Except the mortgage fell through, so we’re buying this non-HUD-foreclosed house instead:
On the one hand, it is not on the site of the former Kings County Penitentiary.
On the other hand, it has ceilings.
So we’re probably coming out ahead in the end.
Actually, according to E.S.’s further researches, our new neighborhood was in all likelihood occupied long ago by the Canarsie Indians.
Which means that we may very well be buying a house built on an ancient Indian burial ground.
An ancient Indian burial ground and the site of the former Kings County Penitentiary.
Talk about an embarrassment of riches.
E.S. called me the other day, breathless with excitement after having spent an evening online researching the neighborhood we’ll be moving into. “Guess what used to be where our house is now!” he burst out. “It’s the best thing that could possibly have been there.”
“An ancient Indian burial ground,” I said immediately.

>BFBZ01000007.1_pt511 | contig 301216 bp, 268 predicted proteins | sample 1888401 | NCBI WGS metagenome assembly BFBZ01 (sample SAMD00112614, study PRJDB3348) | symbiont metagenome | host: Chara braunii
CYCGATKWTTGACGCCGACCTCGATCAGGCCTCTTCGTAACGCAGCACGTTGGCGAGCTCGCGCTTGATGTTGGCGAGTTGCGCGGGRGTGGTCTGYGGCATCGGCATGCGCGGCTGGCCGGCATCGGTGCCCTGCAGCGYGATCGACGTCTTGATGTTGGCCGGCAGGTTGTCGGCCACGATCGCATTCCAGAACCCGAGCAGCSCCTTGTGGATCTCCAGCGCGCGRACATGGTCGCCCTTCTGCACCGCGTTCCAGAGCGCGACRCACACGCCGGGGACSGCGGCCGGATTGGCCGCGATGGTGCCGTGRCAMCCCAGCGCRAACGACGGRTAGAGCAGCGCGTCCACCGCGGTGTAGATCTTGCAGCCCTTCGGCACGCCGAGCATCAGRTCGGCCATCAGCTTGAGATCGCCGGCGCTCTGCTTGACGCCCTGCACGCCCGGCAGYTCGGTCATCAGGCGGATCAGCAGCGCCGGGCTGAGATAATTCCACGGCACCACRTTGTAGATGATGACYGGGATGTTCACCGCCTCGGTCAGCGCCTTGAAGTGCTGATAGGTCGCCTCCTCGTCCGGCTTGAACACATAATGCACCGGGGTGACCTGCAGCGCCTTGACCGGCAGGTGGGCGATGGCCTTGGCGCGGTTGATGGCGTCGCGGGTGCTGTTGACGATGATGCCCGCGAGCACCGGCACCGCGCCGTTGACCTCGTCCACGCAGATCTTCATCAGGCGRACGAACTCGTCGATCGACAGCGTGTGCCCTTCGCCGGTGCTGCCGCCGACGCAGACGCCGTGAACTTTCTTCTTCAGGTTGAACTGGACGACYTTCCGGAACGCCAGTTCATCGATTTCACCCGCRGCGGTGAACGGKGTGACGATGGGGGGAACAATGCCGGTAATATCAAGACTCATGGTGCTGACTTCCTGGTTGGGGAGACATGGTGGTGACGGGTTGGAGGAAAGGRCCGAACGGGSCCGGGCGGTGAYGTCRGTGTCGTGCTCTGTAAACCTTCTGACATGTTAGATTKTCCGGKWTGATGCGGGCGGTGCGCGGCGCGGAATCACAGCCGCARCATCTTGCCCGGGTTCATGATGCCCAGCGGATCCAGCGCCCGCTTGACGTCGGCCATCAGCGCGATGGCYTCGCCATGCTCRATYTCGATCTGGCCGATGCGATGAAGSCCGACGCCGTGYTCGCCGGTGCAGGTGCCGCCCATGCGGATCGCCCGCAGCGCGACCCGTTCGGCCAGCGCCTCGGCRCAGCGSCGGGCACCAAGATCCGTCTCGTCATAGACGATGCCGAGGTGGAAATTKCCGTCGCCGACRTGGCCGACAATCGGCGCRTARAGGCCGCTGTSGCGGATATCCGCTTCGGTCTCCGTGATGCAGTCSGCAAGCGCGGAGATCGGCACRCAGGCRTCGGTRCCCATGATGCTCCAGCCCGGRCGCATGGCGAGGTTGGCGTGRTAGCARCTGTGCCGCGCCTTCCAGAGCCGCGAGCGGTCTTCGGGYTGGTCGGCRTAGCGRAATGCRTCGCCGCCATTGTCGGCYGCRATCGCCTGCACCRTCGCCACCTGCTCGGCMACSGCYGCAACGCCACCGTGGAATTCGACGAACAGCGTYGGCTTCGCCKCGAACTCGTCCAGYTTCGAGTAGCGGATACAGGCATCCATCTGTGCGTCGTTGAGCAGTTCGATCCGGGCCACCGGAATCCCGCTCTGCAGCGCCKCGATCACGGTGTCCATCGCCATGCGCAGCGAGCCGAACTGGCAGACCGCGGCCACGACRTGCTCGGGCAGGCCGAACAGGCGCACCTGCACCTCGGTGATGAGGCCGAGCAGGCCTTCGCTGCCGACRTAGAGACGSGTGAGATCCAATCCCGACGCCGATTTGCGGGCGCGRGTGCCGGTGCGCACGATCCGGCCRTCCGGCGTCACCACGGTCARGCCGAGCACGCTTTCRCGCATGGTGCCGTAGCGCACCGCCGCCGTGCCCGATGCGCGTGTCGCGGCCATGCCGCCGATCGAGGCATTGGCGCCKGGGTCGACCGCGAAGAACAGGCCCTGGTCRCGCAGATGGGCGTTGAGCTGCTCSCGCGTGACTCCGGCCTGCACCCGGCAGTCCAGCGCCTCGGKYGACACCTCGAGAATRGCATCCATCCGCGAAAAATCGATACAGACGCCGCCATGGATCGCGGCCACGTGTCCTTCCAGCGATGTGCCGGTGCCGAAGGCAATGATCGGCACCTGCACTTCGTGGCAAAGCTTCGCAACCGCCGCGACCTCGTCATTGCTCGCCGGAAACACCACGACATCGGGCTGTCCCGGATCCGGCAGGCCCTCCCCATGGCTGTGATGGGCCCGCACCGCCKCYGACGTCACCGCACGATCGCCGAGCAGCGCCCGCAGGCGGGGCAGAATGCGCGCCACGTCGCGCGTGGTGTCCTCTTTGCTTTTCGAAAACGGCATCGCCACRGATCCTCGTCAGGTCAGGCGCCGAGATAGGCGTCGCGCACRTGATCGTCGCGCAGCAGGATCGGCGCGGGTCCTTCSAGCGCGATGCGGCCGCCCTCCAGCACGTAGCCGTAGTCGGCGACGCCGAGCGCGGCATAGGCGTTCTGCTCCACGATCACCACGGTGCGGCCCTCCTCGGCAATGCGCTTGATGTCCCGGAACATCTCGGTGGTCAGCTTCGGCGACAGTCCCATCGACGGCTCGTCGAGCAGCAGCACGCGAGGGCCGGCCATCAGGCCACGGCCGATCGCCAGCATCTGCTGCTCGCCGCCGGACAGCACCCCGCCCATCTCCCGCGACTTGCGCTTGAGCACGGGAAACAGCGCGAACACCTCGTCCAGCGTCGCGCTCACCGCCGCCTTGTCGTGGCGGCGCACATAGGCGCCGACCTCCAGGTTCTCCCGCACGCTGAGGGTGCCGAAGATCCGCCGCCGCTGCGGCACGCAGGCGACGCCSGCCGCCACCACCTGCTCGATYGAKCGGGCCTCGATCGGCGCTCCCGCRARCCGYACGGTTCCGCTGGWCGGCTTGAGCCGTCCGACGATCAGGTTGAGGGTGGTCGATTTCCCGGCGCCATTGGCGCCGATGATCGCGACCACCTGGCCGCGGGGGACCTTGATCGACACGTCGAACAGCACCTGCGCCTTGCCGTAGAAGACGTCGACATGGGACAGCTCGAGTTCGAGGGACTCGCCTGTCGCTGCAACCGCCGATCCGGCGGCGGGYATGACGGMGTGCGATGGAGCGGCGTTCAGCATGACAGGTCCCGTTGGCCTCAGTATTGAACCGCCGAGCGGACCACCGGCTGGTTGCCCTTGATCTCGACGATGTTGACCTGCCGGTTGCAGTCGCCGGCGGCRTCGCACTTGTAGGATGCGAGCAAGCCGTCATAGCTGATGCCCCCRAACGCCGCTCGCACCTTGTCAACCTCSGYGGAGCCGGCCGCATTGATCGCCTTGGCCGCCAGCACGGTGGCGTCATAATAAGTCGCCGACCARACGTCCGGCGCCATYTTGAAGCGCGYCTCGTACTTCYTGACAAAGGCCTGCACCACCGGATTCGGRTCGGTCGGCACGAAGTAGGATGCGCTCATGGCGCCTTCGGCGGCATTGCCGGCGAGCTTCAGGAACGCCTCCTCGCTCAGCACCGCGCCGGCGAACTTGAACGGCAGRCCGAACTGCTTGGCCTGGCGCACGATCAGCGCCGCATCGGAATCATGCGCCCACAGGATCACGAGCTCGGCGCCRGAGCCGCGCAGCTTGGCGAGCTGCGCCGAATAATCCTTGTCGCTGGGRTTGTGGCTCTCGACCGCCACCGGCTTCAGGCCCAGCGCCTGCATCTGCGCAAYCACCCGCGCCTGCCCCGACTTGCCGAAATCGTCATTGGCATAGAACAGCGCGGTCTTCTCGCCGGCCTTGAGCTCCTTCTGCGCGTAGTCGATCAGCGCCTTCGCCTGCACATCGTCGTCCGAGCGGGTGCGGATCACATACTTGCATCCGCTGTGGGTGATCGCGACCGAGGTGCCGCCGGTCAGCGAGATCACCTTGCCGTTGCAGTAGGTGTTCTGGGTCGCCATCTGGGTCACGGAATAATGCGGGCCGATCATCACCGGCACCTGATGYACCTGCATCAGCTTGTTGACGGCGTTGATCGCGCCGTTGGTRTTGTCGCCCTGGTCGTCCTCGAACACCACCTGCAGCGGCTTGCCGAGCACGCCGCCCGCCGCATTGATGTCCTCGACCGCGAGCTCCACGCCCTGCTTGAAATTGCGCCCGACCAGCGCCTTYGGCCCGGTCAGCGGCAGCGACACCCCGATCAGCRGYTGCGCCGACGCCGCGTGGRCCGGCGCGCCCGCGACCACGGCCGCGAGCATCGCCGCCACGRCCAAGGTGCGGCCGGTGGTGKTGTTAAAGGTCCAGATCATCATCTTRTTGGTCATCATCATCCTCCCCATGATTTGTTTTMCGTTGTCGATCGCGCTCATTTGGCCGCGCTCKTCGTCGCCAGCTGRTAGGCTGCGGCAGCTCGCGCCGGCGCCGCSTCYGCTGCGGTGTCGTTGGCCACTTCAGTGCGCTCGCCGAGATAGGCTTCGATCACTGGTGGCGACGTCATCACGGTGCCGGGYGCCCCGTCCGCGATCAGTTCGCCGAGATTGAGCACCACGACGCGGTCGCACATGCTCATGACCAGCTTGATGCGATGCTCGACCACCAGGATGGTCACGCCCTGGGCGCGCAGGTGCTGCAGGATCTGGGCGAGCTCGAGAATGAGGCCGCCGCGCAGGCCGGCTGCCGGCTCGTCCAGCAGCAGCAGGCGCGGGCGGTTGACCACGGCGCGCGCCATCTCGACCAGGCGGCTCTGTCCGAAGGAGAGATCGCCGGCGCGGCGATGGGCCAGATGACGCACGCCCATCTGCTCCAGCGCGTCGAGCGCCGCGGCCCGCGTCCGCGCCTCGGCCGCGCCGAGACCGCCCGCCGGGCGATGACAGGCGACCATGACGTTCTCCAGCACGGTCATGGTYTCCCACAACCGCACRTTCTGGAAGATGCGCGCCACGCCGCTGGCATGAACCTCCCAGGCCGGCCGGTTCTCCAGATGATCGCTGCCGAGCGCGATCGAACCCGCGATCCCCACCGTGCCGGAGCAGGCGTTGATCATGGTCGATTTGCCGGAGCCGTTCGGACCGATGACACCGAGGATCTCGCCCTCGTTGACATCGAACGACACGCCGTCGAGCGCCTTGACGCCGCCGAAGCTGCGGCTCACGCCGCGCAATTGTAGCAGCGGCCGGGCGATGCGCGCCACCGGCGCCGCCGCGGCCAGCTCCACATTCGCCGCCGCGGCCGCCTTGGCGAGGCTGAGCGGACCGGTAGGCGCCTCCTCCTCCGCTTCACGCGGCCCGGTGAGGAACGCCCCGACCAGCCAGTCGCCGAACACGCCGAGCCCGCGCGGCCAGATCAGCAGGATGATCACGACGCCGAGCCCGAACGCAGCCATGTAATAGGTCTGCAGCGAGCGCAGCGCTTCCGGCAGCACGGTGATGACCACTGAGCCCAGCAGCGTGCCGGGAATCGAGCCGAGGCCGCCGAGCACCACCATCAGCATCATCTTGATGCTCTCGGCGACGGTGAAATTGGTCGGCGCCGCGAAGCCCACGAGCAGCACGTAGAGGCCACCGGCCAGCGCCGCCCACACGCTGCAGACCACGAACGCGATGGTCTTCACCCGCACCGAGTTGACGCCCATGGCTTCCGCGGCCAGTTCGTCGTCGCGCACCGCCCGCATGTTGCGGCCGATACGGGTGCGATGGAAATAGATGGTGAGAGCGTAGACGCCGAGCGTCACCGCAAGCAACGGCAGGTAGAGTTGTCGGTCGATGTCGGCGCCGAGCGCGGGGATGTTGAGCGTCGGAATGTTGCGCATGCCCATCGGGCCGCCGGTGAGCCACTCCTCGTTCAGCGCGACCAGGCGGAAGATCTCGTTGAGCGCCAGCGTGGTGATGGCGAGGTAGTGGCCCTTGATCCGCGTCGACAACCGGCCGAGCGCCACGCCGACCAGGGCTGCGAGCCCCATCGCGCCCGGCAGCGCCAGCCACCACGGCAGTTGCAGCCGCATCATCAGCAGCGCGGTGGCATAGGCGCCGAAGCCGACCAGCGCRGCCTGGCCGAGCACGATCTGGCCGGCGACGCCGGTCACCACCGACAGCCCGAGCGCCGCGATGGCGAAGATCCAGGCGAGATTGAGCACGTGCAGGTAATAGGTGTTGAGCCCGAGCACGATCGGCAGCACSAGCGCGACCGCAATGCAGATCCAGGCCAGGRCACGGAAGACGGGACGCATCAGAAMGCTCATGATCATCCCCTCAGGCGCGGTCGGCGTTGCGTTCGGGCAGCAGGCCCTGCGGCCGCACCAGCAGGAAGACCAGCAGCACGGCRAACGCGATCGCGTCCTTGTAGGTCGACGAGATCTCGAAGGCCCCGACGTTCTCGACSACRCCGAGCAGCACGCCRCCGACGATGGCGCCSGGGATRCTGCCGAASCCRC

There was silence on the other end of the line. “No,” he said. “I guess it’s the second-best thing that could possibly have been there.”
“A lunatic asylum,” I answered.
A longer silence. “The third-best thing,” he said, through obviously gritted teeth. I am actually terrible at guessing games, and I couldn’t come up with anything else. When I admitted this, his voice filled with an almost palpable glee–no mean feat given that we were communicating telephonically–and he said, “the land where our house is used to be occupied by the Kings County Penitentiary.”
“Oh, my God,” I said, and melted. I took a moment to collect myself. “Now the next important question we need to answer is: who was the most famous resident of the penitentiary?”
He was clearly offended. “What do you take me for? Of course I already looked it up. Her name was Polly Frisch, and she was sent to the penitentiary after she poisoned her husband, his two children, and her own child by putting arsenic on their bread and butter.”
“I love you,” I said.
“She was eventually pardoned by the governor and released. Her fame was almost immediately eclipsed by that of another murderess named Lizzie Borden.”
Since that day, my mind has been filled with fantasies of opening a café on the first floor (previously occupied by the Gospel Light Church, Inc.) called Polly’s, or perhaps Polly’s Pastries. It will be just like the café that Dallas Roberts and Colin Farrell opened in A Home at the End of the World, except that E.S. and I will have sex with each other and we will sell bread and butter both with and without arsenic.